Two University of Lethbridge humanities and social sciences researchers studying vastly different projects will receive support for their work from the Parkland Institute, a not-for profit organization based at the University of Alberta that supports the study of economic, social, cultural and political issues facing Albertans and Canadians.
Dr. Suzanne Lenon (Women and Gender Studies), whose research interests are in the area of law, gender and sexuality, will receive $5,000 to further her research on the complex relationships between gender equality and the recognition of valid foreign polygamous marriages.
Ann Åsfrid Holden, graduate studies Master of Arts candidate in History, takes her research into the Subarctic and Arctic to compare legal policies that affect first Nations and Inuit people in Northern Quebec, and those of the Sami people of her home country of Norway. Both groups were affected by large-scale hydroelectric power developments that changed their land and lifestyles, and the legality of the expropriation of indigenous land for these developments was questionable. She will also receive $5,000 to further her studies.
“Parkland is excited to be able to support the diverse research represented by Dr. Suzanne Lenon and Ann Holden,” said Dr. Trevor Harrison, a U of L sociology researcher and Director of the Parkland Institute.
“Parkland’s emphasis has been, and remains, on research that is academically sound, that is important to the broad public and that dares to push the boundaries of our understanding. Both of these research projects fit that bill.”
Harrison added that though they are very different, both projects deal with legal issues and social policy.
“Dr. Lenon’s work will contribute to the body of knowledge that deals with immigration, polygamy, and gender equality, and how those concepts are intertwined, in an often confusing way, from a policy perspective. Ann Holden’s work will explore and explain how the respective legal systems of Norway and Canada have framed the implementation of hydroelectric projects on indigenous land. Though they are far apart geographically, there are some striking similarities that both parties could gain from knowing more about.”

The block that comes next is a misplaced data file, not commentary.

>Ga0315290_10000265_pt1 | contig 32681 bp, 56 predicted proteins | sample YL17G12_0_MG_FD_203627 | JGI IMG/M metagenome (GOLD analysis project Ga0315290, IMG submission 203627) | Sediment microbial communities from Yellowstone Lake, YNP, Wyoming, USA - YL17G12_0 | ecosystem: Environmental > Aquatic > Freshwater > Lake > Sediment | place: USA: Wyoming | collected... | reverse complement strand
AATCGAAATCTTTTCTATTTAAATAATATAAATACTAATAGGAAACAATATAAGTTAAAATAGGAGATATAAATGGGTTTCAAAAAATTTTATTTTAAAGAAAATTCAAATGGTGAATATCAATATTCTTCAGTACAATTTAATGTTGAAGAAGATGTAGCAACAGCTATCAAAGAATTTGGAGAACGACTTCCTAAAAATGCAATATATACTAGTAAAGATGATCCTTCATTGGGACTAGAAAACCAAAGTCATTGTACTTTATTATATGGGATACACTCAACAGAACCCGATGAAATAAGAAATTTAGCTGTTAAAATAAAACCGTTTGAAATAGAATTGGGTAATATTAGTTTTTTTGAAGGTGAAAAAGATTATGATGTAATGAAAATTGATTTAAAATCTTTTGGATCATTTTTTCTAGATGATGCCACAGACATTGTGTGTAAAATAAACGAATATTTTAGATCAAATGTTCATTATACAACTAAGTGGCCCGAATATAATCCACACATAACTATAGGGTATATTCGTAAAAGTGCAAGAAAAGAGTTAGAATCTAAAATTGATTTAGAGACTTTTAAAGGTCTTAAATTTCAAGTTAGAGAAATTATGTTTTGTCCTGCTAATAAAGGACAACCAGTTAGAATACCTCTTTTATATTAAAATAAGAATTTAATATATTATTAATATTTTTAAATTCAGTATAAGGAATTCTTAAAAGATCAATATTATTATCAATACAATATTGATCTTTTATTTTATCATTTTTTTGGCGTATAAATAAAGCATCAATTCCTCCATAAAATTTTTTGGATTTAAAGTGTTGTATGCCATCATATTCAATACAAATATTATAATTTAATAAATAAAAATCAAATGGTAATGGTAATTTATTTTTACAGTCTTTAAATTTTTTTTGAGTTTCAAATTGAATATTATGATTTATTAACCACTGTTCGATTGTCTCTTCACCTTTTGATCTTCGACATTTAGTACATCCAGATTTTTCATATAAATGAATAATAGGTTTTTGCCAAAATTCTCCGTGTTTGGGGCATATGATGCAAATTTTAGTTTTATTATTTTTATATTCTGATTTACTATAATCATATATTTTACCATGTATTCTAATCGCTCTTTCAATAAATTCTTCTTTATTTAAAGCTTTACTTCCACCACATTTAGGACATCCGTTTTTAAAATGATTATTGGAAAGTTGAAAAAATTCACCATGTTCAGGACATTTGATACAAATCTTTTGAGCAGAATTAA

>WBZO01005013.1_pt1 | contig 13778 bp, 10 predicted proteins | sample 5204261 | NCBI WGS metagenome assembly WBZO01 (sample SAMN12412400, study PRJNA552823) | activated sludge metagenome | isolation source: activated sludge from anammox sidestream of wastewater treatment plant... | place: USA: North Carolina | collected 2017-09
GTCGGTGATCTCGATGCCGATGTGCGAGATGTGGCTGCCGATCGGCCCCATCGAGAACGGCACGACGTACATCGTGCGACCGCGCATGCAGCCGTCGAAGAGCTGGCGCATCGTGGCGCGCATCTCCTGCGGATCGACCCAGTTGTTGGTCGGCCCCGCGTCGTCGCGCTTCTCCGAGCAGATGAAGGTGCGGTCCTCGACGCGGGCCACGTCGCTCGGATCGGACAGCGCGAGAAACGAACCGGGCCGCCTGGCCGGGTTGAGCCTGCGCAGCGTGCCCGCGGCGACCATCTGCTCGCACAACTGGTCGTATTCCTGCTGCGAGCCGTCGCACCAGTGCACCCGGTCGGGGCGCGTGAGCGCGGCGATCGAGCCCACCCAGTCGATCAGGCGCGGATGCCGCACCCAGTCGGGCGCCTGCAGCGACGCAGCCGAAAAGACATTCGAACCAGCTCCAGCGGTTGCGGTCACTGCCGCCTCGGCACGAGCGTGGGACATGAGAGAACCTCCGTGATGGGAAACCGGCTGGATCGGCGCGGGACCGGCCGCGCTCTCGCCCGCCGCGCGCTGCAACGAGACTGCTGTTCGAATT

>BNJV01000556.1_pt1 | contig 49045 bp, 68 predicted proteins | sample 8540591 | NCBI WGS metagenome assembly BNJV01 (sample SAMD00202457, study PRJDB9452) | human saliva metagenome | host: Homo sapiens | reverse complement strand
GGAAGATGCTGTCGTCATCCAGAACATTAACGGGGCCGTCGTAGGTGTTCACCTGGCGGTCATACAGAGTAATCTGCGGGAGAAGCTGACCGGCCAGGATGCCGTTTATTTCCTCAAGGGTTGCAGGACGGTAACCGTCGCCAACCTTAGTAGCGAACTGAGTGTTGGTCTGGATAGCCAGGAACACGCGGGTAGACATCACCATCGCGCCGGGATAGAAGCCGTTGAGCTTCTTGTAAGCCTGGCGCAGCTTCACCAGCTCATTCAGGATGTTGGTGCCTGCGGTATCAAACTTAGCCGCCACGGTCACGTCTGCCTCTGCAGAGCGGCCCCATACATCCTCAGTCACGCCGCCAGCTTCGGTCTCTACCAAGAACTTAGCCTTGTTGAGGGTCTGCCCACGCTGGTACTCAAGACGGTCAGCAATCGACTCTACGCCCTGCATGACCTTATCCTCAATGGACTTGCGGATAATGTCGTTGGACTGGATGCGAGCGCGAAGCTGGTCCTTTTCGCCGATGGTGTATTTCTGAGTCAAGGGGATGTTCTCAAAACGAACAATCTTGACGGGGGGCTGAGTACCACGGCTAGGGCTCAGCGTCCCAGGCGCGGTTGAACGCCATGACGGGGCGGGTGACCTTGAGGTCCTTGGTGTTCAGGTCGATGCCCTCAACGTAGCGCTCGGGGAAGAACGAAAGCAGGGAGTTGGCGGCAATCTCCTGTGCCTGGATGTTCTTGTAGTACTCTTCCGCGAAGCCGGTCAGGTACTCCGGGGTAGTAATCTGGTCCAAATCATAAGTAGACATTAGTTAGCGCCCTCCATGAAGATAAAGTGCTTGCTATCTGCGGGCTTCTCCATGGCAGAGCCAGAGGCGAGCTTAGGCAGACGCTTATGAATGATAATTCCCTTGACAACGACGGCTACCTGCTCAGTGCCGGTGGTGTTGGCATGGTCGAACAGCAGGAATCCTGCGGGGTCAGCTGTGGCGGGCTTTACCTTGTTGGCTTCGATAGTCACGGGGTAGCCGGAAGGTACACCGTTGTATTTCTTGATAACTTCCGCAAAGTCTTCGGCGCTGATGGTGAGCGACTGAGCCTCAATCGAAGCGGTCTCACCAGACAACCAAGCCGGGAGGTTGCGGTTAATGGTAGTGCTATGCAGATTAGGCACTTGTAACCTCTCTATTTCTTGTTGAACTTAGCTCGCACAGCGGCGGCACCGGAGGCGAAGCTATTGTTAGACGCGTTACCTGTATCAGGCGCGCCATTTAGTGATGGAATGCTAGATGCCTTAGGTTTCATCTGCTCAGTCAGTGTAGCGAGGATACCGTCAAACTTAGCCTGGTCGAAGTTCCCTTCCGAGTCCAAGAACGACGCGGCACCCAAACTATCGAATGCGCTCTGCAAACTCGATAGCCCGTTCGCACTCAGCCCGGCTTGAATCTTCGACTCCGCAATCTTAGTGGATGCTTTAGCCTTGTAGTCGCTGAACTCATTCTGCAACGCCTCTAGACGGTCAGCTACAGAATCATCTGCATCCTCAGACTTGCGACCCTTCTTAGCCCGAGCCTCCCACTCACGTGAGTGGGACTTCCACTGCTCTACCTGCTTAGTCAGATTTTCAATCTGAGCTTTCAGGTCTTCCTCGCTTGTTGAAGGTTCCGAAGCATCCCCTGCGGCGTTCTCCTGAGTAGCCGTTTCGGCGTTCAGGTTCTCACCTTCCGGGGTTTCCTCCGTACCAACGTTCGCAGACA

In Lenon’s case, she is using the recent (2011) Polygamy Reference case in British Columbia as a springboard for discussion, which upholds the prohibition of polygamy in Canada as constitutionally sound. “As in the United States, polygamy is illegal in Canada, but people often immigrate to Canada from a number of countries in Africa and the Middle East where polygamous relationships are, in fact, legal,” Lenon said.
Lenon said that one of the reasons for the continued criminalization polygamous marriages in Canada (and in the West) is that of gender equality.
“The second spouse cannot be legally acknowledged, and has very few, if any, rights if the relationship breaks down. The same challenges apply to people in Canadian polygamous relationships in communities such as Bountiful, BC, where the law applies to the individual who is considered to be legally married, but not to other polygamous spouses. While this law is upheld in the name of gender equality, in these cases the law prevents women from being legally supported if there are problems, and this, ironically, has created gender inequality.”